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Common Germanic language
Germanic linguistics was the first to be researched deeply and thoroughly already since the beginning of the 19th century. The works by Rask and Grimm meant the beginning of the very comparative language studies, and the first example which was used by them to prove their points of view was Common Germanic.

Nowadays it is not yet evident whether Germanic used to be a part of Germano-Balto-Slavic community or it was closely connected with other Indo-Euroepan language groups. Many linguists fairly find Germanic parallelisms in Armenian (mostly in phonetics), Greek, Italo-Celtic, Tocharian languages. It is a so-called "centum" language, for Indo-European *k turned into Germanic k, while in Balto-Slavic it appeares as s or [sh], so they are considered "satem" languages. But still much evidence is found about Germanic close relation with Baltic and Slavic groups, both in morphology and vocabulary.

Germanic tribes came to Europe, as we may suppose, from Asia through lands along the Volga, then via Eastern Europe, and settled in the north of Europe, colonizing also Scandinavia. In the beginning of the AD era, they began fast and wide migrations to the south and west, pressing toughly Celtic, Slavic and other European tribes living here. But though different Germanic nations occupied in the 4th - 8th centuries practically all Europe: lands of modern Italy, Spain, France, Germany, Low Countries, Ukraine and Crimea, founded their kingdoms in Sicily and in Northern Africa, - but they were easily assimilated by substratum peoples or by future invaders, and now occupy about a third of all territories conquered by them in the early Middle Ages.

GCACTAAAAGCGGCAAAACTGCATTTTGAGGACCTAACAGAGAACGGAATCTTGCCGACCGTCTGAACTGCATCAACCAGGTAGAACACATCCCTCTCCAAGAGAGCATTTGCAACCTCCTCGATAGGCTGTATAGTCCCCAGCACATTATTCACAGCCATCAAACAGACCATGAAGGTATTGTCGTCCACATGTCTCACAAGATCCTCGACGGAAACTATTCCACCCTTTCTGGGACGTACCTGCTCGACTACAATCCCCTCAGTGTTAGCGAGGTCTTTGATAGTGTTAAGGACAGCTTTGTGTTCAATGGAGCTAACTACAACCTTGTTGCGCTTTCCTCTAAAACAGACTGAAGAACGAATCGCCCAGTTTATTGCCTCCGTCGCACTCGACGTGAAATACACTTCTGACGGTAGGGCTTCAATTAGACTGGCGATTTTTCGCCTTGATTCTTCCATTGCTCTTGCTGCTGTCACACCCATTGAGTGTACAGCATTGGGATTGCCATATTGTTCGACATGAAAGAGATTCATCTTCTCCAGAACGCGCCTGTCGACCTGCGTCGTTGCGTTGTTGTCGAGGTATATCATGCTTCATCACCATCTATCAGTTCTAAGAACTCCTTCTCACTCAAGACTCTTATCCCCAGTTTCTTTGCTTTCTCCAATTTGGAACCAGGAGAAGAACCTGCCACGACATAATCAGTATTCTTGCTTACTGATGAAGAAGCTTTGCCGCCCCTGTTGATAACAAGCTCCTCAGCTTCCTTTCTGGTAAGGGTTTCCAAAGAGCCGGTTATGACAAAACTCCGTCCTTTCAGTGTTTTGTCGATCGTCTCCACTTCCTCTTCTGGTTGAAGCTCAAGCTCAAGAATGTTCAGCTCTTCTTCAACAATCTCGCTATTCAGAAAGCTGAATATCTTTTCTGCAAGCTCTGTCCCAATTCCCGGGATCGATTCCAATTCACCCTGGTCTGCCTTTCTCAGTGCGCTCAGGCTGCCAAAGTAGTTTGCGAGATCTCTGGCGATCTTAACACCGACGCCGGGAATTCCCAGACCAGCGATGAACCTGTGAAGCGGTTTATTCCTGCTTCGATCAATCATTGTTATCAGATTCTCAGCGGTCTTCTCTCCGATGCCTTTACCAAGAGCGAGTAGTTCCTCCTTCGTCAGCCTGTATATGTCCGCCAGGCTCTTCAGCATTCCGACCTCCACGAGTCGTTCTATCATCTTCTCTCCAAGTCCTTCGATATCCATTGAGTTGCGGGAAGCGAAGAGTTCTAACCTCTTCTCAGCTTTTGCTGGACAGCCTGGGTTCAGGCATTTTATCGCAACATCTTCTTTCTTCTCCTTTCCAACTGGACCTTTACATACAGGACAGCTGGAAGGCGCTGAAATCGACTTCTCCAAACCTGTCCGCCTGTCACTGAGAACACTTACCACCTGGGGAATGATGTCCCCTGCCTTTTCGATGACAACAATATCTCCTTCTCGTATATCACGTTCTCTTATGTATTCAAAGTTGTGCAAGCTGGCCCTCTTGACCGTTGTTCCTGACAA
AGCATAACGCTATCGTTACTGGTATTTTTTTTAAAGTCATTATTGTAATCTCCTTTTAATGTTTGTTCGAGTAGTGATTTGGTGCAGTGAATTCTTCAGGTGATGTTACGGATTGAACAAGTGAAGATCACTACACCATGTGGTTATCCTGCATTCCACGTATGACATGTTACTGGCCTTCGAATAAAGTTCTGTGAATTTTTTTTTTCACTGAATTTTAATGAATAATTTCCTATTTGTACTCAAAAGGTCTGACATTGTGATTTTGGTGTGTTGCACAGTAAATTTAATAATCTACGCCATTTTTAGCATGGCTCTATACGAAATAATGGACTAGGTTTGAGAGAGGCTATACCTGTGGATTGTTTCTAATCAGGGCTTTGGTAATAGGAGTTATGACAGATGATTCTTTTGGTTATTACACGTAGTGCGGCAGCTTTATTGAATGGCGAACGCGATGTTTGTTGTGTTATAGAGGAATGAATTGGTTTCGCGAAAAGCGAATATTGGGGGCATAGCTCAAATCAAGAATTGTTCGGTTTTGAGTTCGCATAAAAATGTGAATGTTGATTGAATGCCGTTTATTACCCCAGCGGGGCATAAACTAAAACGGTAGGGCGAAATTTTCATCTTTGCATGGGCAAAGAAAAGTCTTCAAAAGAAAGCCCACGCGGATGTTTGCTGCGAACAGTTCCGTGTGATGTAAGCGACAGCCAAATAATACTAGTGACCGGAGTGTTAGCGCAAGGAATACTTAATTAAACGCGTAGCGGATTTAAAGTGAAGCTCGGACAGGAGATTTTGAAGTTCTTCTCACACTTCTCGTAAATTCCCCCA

The Germanic language, before it was divided into several branch tongues, had some bright characteristic features. The Ablaut, vowel interchange in the stem, was used here much more widely and functionally then in Proto-Indo-European. The stress, free in Indo-European, was fixed on the first syllable in Germanic. The opposition of aspects which dintinguished the Indo-European or Balto-Slavic verb, was changed with the opposition of genders, which were three: masculine, feminine, neuter. Verbs used in Germanic were either strong or weak, and the second formed their past tense with -t- / -d- suffixes, derived from Indo-European *-to-. The noun had supposedly four cases, though in some dialects instrumental (West) and vocative (East) were still used. The verb had a complex system of tenses, including infect (imperfect) and perfect differences.

Germanic vocabulary is quite and quite Indo-European. Only about 30% of words are not found in any other Indo-European groups. Germanic words have cognates in Baltic, Slavic, Italic, Celtic, Venetic, Illyrian, Indic languages, and it is impossible to detect the closest language by these numerous cognates.

Indo-European Tree